Nadal pointed out on Friday that the fact the tournament is always played on indoor hard courts has been a factor in him never winning the title. Only one of the Spaniard’s 75 career trophies were won on indoor hard court (Madrid 2005 where he climbed from two sets down to beat Ivan Ljubicic in the final). Is it really impossible for him to beat his top-eight rivals on this O2 Arena surface? No it’s not. But with a troubled knee, it’s certainly a big ask.

The good news for the world No.1 is that he has a positive head-to-head against all of his fellow Pete Sampras Group members this season. Taking on the power-hitters from the other Group, or Roger Federer is a whole other story though. If Nadal does end up winning this title, it could be one of his most impressive triumphs to-date.

THE FIRST-TIMERS

Grigor Dimitrov, Alexander Zverev, and Jack Sock are all making their first appearance at the ATP Finals while David Goffin, who played one match as an alternate last year, is enjoying his debut as an outright qualifier for the event.

With the format being so different from what the players experience year-round, having to contest a round-robin group stage before reaching the semi-final knockouts, and the fact that you face a top-eight player from the get-go, it’s understandable if a tournament debutant doesn’t perform well at the ATP Finals.

The last time a first-timer made it out of the group stage on his debut was Kei Nishikori in 2014. Stan Wawrinka achieved the same result on his debut in 2013.

Each one of this year’s debutants has a unique storyline. For some, it’s surprising that this is Dimitrov’s first time at the Finals. It feels like someone of his calibre surely must have competed here in the past.

But the 26-year-old had just missed out on the opportunity in 2014 and he has finally sealed it this year thanks to his title run in Cincinnati, and semi-final showing at the Australian Open.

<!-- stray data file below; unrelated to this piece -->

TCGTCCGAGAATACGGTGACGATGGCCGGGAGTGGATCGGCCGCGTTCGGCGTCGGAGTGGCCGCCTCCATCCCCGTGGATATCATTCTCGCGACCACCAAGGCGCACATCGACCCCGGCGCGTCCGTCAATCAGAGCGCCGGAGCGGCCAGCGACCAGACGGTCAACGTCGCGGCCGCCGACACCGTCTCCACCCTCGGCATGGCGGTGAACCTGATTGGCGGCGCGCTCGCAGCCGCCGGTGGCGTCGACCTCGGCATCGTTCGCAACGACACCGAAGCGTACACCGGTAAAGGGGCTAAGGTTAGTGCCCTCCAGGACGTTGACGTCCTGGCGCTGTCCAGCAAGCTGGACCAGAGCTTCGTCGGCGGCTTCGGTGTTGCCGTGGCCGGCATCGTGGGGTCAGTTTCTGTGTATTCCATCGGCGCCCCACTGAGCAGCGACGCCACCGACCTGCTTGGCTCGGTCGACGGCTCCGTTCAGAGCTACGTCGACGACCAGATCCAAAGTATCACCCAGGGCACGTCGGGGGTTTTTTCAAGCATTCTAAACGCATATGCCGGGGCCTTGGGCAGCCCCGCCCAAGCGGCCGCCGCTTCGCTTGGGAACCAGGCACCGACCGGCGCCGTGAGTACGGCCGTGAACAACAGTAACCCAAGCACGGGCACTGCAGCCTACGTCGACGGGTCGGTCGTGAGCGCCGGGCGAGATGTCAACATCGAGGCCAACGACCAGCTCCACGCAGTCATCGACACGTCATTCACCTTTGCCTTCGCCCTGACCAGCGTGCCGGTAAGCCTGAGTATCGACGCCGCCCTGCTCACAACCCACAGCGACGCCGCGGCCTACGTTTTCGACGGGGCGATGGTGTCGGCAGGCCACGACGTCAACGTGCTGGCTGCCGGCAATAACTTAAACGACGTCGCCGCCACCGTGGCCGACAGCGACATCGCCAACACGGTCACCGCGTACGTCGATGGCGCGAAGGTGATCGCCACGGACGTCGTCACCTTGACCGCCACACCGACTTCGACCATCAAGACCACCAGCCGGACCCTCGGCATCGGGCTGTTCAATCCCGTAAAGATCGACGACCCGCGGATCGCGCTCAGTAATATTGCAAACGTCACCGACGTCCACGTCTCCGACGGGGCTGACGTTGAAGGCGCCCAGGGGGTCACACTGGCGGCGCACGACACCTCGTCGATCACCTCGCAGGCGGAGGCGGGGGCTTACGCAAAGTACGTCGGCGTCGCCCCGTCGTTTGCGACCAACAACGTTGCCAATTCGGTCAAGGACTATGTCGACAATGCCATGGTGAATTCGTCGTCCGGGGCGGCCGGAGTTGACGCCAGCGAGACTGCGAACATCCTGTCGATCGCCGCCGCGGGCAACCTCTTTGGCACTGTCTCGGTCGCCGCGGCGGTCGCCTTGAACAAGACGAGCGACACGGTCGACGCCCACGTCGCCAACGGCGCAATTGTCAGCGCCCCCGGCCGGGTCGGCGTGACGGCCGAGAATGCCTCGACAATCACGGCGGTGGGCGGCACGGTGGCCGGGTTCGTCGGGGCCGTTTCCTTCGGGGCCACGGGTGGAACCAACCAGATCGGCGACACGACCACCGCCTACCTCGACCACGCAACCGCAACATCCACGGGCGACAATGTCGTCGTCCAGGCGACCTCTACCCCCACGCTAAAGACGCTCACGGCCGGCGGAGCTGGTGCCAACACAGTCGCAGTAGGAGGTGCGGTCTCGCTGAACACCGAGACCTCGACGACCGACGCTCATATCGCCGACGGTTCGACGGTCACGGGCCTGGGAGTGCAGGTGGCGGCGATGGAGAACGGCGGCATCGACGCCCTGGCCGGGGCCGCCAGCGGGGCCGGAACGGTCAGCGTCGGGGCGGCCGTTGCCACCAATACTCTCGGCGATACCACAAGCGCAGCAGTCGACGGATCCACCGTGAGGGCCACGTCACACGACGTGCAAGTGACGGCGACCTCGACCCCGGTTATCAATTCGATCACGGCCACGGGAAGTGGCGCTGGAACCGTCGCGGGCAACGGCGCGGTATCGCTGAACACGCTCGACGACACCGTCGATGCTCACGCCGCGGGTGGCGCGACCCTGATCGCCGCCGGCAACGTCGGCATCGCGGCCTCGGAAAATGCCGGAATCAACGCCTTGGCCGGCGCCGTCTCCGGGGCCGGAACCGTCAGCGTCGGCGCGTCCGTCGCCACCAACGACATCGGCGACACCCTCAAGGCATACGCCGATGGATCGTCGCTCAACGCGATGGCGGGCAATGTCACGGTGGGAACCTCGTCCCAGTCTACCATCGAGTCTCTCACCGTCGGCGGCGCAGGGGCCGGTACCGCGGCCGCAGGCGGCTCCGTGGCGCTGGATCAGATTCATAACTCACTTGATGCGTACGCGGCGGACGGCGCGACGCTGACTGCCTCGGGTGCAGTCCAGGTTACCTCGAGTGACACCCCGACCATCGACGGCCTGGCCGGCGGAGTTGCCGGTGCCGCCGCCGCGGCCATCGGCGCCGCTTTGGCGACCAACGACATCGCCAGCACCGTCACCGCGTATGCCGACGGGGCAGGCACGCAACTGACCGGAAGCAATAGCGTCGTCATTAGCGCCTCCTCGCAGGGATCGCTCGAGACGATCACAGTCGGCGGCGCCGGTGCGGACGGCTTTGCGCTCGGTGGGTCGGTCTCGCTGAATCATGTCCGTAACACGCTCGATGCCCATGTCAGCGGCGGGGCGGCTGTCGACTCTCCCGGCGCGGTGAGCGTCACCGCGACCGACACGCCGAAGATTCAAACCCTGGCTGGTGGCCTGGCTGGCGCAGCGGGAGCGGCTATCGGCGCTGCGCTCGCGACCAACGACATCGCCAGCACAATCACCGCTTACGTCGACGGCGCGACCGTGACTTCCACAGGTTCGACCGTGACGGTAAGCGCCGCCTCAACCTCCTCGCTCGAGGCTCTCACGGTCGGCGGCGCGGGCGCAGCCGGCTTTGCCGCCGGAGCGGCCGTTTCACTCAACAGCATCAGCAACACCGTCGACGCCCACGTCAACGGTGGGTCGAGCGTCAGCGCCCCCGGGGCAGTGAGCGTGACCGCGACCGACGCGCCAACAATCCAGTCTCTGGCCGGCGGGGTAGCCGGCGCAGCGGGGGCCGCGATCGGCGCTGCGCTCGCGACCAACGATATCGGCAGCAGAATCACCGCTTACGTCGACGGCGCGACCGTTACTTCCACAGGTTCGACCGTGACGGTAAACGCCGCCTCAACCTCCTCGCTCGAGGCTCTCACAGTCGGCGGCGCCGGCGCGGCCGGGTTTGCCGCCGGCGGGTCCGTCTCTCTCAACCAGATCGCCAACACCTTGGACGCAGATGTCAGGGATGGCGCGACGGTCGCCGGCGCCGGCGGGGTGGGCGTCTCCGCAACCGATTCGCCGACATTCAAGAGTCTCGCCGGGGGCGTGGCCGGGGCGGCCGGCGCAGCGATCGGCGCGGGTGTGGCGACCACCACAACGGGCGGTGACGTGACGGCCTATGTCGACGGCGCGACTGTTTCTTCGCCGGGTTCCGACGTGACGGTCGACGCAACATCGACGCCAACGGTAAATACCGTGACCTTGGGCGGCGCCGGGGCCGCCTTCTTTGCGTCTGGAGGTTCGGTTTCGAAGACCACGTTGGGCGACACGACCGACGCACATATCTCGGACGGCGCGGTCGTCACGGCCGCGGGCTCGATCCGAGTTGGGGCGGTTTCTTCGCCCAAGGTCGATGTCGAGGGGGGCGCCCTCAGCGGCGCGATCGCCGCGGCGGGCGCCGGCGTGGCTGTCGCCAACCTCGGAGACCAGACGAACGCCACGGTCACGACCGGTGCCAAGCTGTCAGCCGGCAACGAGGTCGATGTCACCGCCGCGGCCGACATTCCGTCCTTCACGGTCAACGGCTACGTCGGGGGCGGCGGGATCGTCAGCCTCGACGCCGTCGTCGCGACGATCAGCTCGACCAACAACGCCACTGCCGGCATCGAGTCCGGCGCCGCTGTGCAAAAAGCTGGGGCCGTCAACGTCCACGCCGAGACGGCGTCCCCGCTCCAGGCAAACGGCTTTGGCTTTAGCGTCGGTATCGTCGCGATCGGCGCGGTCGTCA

For Zverev, he is the youngest of the group and at 20-years-old, is the youngest to qualify for the ATP Finals since Juan Martin del Potro in 2008.

While he said that clinching a berth at this tournament is almost like winning a title, we shouldn’t expect the German to not fully turn up for his matches. Zverev has risen to big occasions in 2017, winning two Masters 1000 titles by defeating two ‘Big Four’ opponents in each final, and I don’t think he’ll be fazed by the grand stage at the O2 this week.

Sock’s situation is rather funny. The American had no idea he had a chance to qualify for London when he was at the Paris Masters last week except when a journalist told him during a press conference mid-way through the tournament.

Sock started the year well winning Auckland and Delray Beach in the first two months of the season and going deep at Indian Wells and Miami but he went on a five-match losing streak between August and October and his challenge faded.

Then suddenly he won the Paris Masters, made his top-10 debut and sealed a spot in the ATP Finals. It was a surprise for him and us as well. Someone who didn’t expect to be here can be a real threat, and he certainly has the weapons to do lots of damage on this indoor surface.

CAN ANYONE STOP FEDERER?

Federer isn’t just a six-time ATP Finals champion, he’s also only lost four matches this year and is a clear favourite for the title. Zverev will probably be his biggest challenger in Group Boris Becker, although Cilic shouldn’t be underestimated on this surface and their Wimbledon final was marred by the Croatian’s foot blisters that hindered his performance.

Still, it’s hard seeing anyone other than the second-seeded Federer lifting the trophy on Sunday.

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ATP Finals: Andy Murray makes surprise appearance at the O2

Reem Abulleil 11/11/2017
Andy Murray hasn't played a professional match since Wimbledon.

Former world No.1 Andy Murray made a surprise appearance at the O2 Arena on Saturday, where he had a practice session with Dominic Thiem.

Sidelined since Wimbledon with a hip injury, Murray, who is unable to defend his ATP Finals title next week, decided to make use of the presence of the world's best players in London by heading east to the O2 for a hit with Thiem.

Murray, who was ranked No.1 in the world until mid-August but has since slipped to No.16, was accompanied by his coach Jamie Delgado and fitness trainer Matt Little.

The Scot is expected to make a return to the tour in Brisbane in January, assuming his hip fully recovers. He told reports at his charity match in Glasgow a few days ago that he's hitting the ball very well practice but "it’s just that there is a difference between that 75-80 per cent practice and going flat out at 100 per cent for two and a half or three hours on the match court. Until I do that I can’t say for certain, but I think I’ll be able to come back just fine."